Integrin αVβ3 receptors
Contrary to most thought, research, and publications, the ACE2 receptors are not the only doorway or focus point for complications with the SARS-CoV-2 virus. At least via current understanding, look at the ACE2 receptors as the front door entry into the cell. But, there are side doors, and I am sure there will be back doors discovered someday. That is just the way science works—time provides new discovery, that is, if science is allowed to follow the natural course of discovery.
What are Integrin αVβ3 receptors?
Integrin αVβ3 receptors, also known as vitronectin receptors, contain α and β transmembrane subunits. Integrins represent a type of cell adhesion molecule that connects the cytoskeleton of the cell with the extra-cellular matrix (ECM) outside the cell. This interconnectivity builds an intra-cellular and inter-cellular network that traverses the entire body. The extra-cellular matrix is a key component in cancer’s tumor microenvironment (TME). Beyond the integrins’ involvement in cancer and TME, it is part of normal cellular connectivity and cell signaling.
In cancer, our evolving perspective of the TME, including the tumor immunologic environment (TIME), is changing how we view and understand carcinogenesis, invasion, and metastasis. Cancer can no longer be seen as a solid ball of cells isolated without connectivity to the rest of the body. Instead, cancer is a collection of abnormal cells with:
- Abnormal metabolism
- Abnormal cell signaling
- Abnormal function
- Abnormal immunologic function
- Abnormal genetic expression
These actively interact with the body through the tumor microenvironment and the tumor immunologic environment through the existing inter-cellular networks.
Integrins integrate and connect the different intracellular and extra-cellular cellular components together to include the TME. Beyond simple interconnectivity, integrins play a role in cell signaling. This additional role in communication supports differentiation, migration, survival, and proliferation, all supportive in cancer.
If the ACE2 is the front door, integrin αVβ3 receptors are an alternative side door for the SARS-CoV-2 spike protein cell entry. If the ACE2 is the front door, integrin αVβ3 receptors are an alternative side door for the SARS-CoV-2 spike protein cell entry. Similar to ACE2, integrin αVβ3 receptors are expressed on platelets. In addition to the ACE2 receptors, the SARS-CoV-2 spike protein can use integrin αVβ3 receptors to increase platelet activation and all the adverse associated problems previously highlighted in the previous post Spike Proteins, ACE2, and Cancer.
Beyond the expression on platelets, integrin αVβ3, and the previously mentioned ACE2, receptors are highly expressed on both epithelial and endothelial cells. It is the co-expression of Integrin αVβ3 receptors on platelets and endothelial cells that integrate the platelets, the cancer cell-platelet aggregate, and the intended target, activated endothelium, for metastasis.
What is epithelium, and what is endothelium?
Epithelium is one of the four types of tissue that make up the body:
Epithelial tissue is made up of epithelial cells. The ultimate origin is the epithelium. Epithelial cells make up epithelial tissue that collectively encompasses the epithelium. Epithelium makes up tissue types that include secretory, absorptive, protection, transportation, and sensory function. So, any tissue type in the body that functions in these areas is classified as epithelial tissue.
Endothelial cells, like epithelial cells, are derived from the epithelium. Endothelial cells are a specialized sub-type of epithelial cell. Whereas epithelial cells line the inner and outer surfaces of organs and the body as a whole, endothelium only covers the inner surfaces of the blood vessels throughout the body [i]. This point is why the endothelium is central to the havoc caused by spike proteins and platelets, whether it be blood clots, tumor growth, and tumor metastasis. Activated endothelium highly expresses the integrin αVβ3 receptors, similar to the previously mentioned ACE2, and the activated endothelium is at the center of the convergence of spike proteins, platelets, and cancer cells. To be more exact, endothelium plays a crucial role in epithelial to mesenchymal transition (EMT) induction, which is key to cancer aggressiveness, growth, metastasis, and poor prognosis [ii] [iii] [iv]. Epithelial to mesenchymal transition is how an immobile cancer cell becomes mobile, essential to the spread of cancer.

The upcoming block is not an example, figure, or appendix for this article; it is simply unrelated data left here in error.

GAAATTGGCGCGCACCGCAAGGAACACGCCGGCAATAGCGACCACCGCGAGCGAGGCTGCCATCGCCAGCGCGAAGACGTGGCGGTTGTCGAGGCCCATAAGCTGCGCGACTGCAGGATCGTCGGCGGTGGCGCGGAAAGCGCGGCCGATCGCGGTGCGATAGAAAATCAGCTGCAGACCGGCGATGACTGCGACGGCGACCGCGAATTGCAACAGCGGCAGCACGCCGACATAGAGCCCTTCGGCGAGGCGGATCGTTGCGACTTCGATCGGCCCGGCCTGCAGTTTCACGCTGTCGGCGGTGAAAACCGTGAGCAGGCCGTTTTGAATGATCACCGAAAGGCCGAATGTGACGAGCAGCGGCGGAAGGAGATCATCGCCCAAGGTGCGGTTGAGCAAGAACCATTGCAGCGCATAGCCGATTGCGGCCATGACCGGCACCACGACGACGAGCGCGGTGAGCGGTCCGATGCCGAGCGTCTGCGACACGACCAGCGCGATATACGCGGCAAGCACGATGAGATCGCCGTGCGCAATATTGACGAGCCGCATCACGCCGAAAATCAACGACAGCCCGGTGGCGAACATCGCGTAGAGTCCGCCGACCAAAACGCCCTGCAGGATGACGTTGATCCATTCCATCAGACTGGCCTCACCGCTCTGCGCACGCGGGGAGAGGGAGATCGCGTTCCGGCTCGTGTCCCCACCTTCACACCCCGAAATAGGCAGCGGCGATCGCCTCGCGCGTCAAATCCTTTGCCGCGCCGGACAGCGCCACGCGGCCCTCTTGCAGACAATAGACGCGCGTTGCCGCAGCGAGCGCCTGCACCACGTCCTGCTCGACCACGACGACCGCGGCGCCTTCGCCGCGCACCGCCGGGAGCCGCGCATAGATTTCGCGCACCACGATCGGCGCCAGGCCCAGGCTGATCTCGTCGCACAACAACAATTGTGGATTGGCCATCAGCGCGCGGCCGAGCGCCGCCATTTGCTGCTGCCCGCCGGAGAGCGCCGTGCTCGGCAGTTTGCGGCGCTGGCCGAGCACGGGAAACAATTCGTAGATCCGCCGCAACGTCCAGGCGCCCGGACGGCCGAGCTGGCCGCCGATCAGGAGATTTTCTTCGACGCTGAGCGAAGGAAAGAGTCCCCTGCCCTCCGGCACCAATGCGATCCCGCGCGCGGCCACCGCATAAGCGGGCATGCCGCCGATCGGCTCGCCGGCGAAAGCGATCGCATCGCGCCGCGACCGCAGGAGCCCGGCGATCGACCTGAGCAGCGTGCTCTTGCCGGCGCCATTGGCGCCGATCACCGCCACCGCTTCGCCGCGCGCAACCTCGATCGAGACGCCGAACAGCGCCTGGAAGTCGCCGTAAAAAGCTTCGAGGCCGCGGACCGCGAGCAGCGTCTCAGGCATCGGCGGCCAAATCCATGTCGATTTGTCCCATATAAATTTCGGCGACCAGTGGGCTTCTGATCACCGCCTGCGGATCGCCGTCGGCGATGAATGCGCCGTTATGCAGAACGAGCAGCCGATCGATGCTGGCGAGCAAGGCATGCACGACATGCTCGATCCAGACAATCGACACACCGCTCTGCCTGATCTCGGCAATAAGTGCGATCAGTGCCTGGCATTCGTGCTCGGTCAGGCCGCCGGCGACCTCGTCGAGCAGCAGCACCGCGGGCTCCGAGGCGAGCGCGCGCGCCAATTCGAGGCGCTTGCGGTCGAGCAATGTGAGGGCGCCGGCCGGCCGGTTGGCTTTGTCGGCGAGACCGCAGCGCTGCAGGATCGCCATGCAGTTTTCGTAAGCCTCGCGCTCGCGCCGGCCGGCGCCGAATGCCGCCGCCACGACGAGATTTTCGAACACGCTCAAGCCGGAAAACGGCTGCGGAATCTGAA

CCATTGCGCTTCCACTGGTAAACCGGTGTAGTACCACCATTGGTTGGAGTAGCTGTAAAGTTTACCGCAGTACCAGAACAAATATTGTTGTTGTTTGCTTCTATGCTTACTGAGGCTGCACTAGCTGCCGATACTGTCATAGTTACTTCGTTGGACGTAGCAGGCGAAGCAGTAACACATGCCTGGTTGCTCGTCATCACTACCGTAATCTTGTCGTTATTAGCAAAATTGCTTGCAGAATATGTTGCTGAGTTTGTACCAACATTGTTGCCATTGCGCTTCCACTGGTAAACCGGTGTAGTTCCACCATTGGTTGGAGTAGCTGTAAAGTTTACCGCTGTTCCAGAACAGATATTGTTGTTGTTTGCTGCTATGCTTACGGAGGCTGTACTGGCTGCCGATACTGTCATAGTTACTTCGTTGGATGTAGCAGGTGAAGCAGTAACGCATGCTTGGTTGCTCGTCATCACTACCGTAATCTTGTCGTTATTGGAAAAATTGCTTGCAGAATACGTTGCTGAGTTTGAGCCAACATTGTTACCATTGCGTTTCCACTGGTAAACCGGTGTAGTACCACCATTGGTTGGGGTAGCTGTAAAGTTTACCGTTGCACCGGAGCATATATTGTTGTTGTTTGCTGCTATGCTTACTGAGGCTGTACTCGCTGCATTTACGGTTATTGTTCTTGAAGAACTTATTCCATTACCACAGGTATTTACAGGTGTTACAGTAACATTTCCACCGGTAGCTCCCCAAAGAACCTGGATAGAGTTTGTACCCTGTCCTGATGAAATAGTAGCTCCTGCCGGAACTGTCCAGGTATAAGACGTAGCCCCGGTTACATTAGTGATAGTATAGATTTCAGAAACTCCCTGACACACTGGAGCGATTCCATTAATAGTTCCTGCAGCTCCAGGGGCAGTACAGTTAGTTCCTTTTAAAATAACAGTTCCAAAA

Integrin αVβ3 receptors and thyroid hormones
Integrin αVβ3 receptors are an interesting non-genomic signaling doorway, in contrast to the “classic” genomic hormone signaling, some hormones employ. In fact, the non-genomic signaling pathway dominates in the rapidly dividing environment of cancer. One example is thyroid hormones, particularly T4 and reverse T3. In cancer, T4 and reverse T3 can promote cancer growth non-genomically via the Integrin αVβ3 receptors [v] [vi]. Yes, you did read that right. Begs the question of why T4 only therapy, levothyroxine, and Synthroid, is used in individuals with cancer? I guess there is a basic lack of understanding of the dynamics of thyroid physiology by physicians, the medical schools that teach them, and the continuing medical education that is supposed to continue to teach them. Hmmm. This, genomic versus non-genomic signaling is also found with estrogen, progesterone, testosterone, and cortisol. However, the integrin αVβ3 receptors are only involved with the non-genomic signaling pathway of the T4 and reverse T3 thyroid hormones. To learn more about this non-genomic signaling pathway, check out a past webinar I gave with ZRT labs on the topic of genomic versus non-genomic thyroid hormone signaling in cancer.
In this post, instead of the non-genomic pro-cancer signaling with T4 and reverse T3 thyroid hormones, integrin αVβ3 serves as a binding site for the SARS-CoV-2 spike proteins. Both in vivo and in vitro studies have shown that the spike protein, whatever the source, damages vascular endothelial [vii]. And why is damage to vascular endothelial cells important to this discussion? Damaged vascular endothelium attracts platelets to the site of injury for repair and clotting. Damaged endothelium is activated endothelium; because of the spike proteins, the arriving platelets are hyper-activated. The stage is set for metastasis at the sites of spike protein-induced endothelial damage. That is beyond its contribution to angiogenesis and epithelial to mesenchymal transition. More specific details on that in a later blog post, maybe.
Beyond the SARS-CoV-2 spike protein and ACE2 receptor interaction, the spike protein’s interaction with integrin αVβ3 receptors can increase the risk of cancer metastasis. Similar to the increased expression of ACE2 receptors in cancer, integrin αVβ3 receptor expression is increased in cancer cells and plays a role in aggressiveness, progression, and ultimately prognosis. For example, in breast cancer, integrin αVβ3 receptors promote cancer invasion and bone metastasis . How many women with breast cancer are on T4 only therapy and never have reverse T3 levels checked? Hmmm. The integrin αVβ3 receptors promote angiogenesis [viii], induce epithelial to mesenchymal transition to increase the mobility of cancer cells, help to promote the platelet—cancer cell aggregates that protect circulating cancer cells, increase the survival of the circulating cancer cells, increase the ability of cancer cells to attach to distant, damaged, vascular endothelial cells to invade, and promote micrometastasis that eventually results in macrometastasis. Together, the SARS-CoV-2 spike proteins and the damaged endothelium aid the endothelium invasion and resultant metastasis through the hyper-activated platelets and the integrin αVβ3 receptors.